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Over 600 crosses rise over Darwin Cemetery, in the Malvinas or Falkland Islands. Most belong to unidentified soldiers. Photo: Martín Bernetti/AFP via Getty Images

Latin Americans lying beneath unmarked tombstones and in mass graves across the region are recovering their names, decades after the conflicts that took their lives.

Driving the news: Last week six Argentine soldiers who died during the 1982 Falklands War were ID'd through forensic anthropology and genetic testing, as part of an international project supported by the Red Cross.

  • Five had been buried under a single tombstone reading “C.1.10: Argentine soldier known only to God.”

Why it matters: The identification of sometimes minuscule remains is helping to build cases so justice can still be served and families can finally get closure. Experts around the world have engaged in the pioneering work.

  • The Equipo Argentino de Antropología Forense (EAAF), for example, has supported investigations in 35 countries, including identifying remains of migrant people who died on the U.S.-Mexico border, or the search for people missing during Apartheid in South Africa or due to war crimes in the Central African Republic.
  • The team was originally formed in 1984 to trace thousands of people forcibly disappeared by the 1976-1983 Argentine dictatorship.

Details: A similar team in Guatemala has so far identified over 3,700 people who were slaughtered or disappeared during three decades of civil war.

  • Forensic anthropology is prominent in an El Salvador court case arising from one of the worst massacres committed during the civil war: The slaughter of 1,000 civilians, half of them children, by a U.S.-backed army unit in El Mozote in 1981.
  • The El Mozote-related trial is currently underway, though its future is uncertain after the leading judge retired.
  • Last year, Colombia launched a national plan to identify victims of the 50-year conflict primarily with the FARC guerrillas, using techniques developed by forensic anthropologists in the region.

Of note: Several of the Latin American forensic anthropology teams were founded with help from U.S. “bone detective” Clyde Snow.

Between the lines: Many of the people who do this work are not professionally trained, such as the Buscadoras in Mexico, who developed through trial and error a way to find remains in cartels’ “extermination fields”.

  • They insert a metal rod deep into the soil. If it smells like rot when taken out, they dig, hoping to find their loved ones.
  • Authorities claim they are too overwhelmed to search for those reported missing under violent circumstances, with official estimates pointing to over 85,000 people disappeared since 2006 and over 1,600 mass graves sites found just in the past three years.

What they’re saying: “We will give our lives to find our loved ones, even if they are in hell itself, like these places are, because we do not accept that their deaths be swept under the rugs just because their bodies can’t be found,” searcher Edith Pérez of Mexico tells Noticias Telemundo.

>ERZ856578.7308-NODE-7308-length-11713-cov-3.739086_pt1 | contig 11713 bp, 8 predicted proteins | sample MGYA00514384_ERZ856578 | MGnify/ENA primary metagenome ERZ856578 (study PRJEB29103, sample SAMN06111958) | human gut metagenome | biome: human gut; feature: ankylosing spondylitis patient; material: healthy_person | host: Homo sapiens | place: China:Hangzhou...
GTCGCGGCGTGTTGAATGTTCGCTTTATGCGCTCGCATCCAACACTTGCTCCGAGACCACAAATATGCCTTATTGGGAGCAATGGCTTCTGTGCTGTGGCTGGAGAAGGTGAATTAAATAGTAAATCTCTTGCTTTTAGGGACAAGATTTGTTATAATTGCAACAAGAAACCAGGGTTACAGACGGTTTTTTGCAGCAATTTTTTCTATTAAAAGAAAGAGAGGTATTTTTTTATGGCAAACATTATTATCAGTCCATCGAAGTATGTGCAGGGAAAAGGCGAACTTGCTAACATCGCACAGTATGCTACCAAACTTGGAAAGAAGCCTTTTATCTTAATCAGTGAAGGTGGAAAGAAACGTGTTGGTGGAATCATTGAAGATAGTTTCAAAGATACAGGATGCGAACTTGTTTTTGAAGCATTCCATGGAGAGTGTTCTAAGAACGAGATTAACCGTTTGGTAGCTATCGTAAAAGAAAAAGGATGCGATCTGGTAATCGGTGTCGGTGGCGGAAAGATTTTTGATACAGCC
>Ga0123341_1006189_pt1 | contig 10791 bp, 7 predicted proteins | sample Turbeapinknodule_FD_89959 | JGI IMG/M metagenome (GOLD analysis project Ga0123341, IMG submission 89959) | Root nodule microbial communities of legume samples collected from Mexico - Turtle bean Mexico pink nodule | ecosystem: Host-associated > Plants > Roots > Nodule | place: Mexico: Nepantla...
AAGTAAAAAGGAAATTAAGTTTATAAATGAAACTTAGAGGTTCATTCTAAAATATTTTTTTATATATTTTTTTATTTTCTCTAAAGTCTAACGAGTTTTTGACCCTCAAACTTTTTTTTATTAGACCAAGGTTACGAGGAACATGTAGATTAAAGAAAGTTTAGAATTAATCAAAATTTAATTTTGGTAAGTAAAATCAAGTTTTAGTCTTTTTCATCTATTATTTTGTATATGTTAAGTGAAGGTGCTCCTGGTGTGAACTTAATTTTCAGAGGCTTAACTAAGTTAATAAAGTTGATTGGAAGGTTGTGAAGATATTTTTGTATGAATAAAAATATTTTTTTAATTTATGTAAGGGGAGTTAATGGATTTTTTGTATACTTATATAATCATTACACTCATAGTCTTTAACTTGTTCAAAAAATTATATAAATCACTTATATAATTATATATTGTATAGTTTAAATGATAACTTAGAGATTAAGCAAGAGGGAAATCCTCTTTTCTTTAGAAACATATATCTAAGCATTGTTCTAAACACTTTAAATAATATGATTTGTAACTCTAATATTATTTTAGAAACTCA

Go deeper: Seeking DNA samples to identify those "disappeared"

Get more news that matters about Latinos in the hemisphere, delivered right to your inbox on Tuesdays and Thursdays. Sign up for the Axios Latino newsletter.

Go deeper

Sep 23, 2021 - World

Heritage imprint: How Argentina revolutionized forensics

A police car parked outside San Martin Park in Mendoza, Argentina. Photo: Alexis Lloret/Getty Images

Argentina gave the world an important tool to solve crimes: A system that would allow investigators to use fingerprints to crack a case.

Why it matters: Argentine police official Juan Vucetich, expanding on British research, created the first fingerprint identification system in 1892, and in doing so introduced the role of biometric data in crime-solving. More than a hundred years later, fingerprints remain a powerful addition to the forensic toolbox.

Study: Fear of debt keeps Latinos out of college

Illustration: Aïda Amer/Axios

Fear of never being able to pay off school loans is keeping many young Latinos in the U.S. from going to college or completing a degree, according to a report published in September.

State of play: Latinos tend to have more difficulty repaying school debt than white student borrowers, according to Federal Reserve data, at the same time that they need more loans in order to afford tuition.

2 hours ago - World

Scoop: Biden administration objects to Israeli settlements plan

Israeli PM Naftali Bennett (L) meets with Secretary of State Tony Blinken. Photo: Olivier Douliery/Pool/AFP via Getty

The Biden administration has privately protested to the Israeli government over its plan to approve the planning and construction of more than 3,000 new housing units in the Israeli settlements in the occupied West Bank, sources briefed on the issue tell me.

Why it matters: The approvals for new homes in the settlements will be the first since President Biden assumed office, and come after Biden and his top aides personally pressed Israeli Prime Minister Naftali Bennett to restrain settlement activity and decrease the number of new housing units.